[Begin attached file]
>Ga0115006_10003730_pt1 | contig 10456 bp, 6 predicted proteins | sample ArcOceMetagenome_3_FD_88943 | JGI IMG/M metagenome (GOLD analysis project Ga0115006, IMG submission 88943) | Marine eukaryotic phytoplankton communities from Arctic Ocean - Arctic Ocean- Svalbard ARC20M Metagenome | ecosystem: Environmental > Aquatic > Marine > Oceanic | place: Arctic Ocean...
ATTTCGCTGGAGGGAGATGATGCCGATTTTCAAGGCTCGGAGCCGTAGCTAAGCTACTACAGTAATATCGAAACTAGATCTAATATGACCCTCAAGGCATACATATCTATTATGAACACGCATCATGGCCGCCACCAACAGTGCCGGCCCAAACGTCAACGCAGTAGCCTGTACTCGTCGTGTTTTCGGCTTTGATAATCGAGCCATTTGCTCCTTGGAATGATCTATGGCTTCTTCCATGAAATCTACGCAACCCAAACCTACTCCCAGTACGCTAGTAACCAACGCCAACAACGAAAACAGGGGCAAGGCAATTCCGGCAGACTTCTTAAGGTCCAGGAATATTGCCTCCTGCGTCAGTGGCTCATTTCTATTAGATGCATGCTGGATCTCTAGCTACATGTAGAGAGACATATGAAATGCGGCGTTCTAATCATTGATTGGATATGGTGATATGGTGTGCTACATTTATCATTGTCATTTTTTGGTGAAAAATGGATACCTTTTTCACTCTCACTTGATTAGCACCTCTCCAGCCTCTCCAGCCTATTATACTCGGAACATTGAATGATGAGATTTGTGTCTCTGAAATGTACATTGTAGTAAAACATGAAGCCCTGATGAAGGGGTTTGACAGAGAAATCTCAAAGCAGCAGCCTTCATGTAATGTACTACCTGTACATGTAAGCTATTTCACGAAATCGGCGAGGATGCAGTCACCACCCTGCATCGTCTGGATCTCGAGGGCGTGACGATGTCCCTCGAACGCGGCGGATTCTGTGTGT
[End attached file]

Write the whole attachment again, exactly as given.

>Ga0115006_10003730_pt1 | contig 10456 bp, 6 predicted proteins | sample ArcOceMetagenome_3_FD_88943 | JGI IMG/M metagenome (GOLD analysis project Ga0115006, IMG submission 88943) | Marine eukaryotic phytoplankton communities from Arctic Ocean - Arctic Ocean- Svalbard ARC20M Metagenome | ecosystem: Environmental > Aquatic > Marine > Oceanic | place: Arctic Ocean...
ATTTCGCTGGAGGGAGATGATGCCGATTTTCAAGGCTCGGAGCCGTAGCTAAGCTACTACAGTAATATCGAAACTAGATCTAATATGACCCTCAAGGCATACATATCTATTATGAACACGCATCATGGCCGCCACCAACAGTGCCGGCCCAAACGTCAACGCAGTAGCCTGTACTCGTCGTGTTTTCGGCTTTGATAATCGAGCCATTTGCTCCTTGGAATGATCTATGGCTTCTTCCATGAAATCTACGCAACCCAAACCTACTCCCAGTACGCTAGTAACCAACGCCAACAACGAAAACAGGGGCAAGGCAATTCCGGCAGACTTCTTAAGGTCCAGGAATATTGCCTCCTGCGTCAGTGGCTCATTTCTATTAGATGCATGCTGGATCTCTAGCTACATGTAGAGAGACATATGAAATGCGGCGTTCTAATCATTGATTGGATATGGTGATATGGTGTGCTACATTTATCATTGTCATTTTTTGGTGAAAAATGGATACCTTTTTCACTCTCACTTGATTAGCACCTCTCCAGCCTCTCCAGCCTATTATACTCGGAACATTGAATGATGAGATTTGTGTCTCTGAAATGTACATTGTAGTAAAACATGAAGCCCTGATGAAGGGGTTTGACAGAGAAATCTCAAAGCAGCAGCCTTCATGTAATGTACTACCTGTACATGTAAGCTATTTCACGAAATCGGCGAGGATGCAGTCACCACCCTGCATCGTCTGGATCTCGAGGGCGTGACGATGTCCCTCGAACGCGGCGGATTCTGTGTGT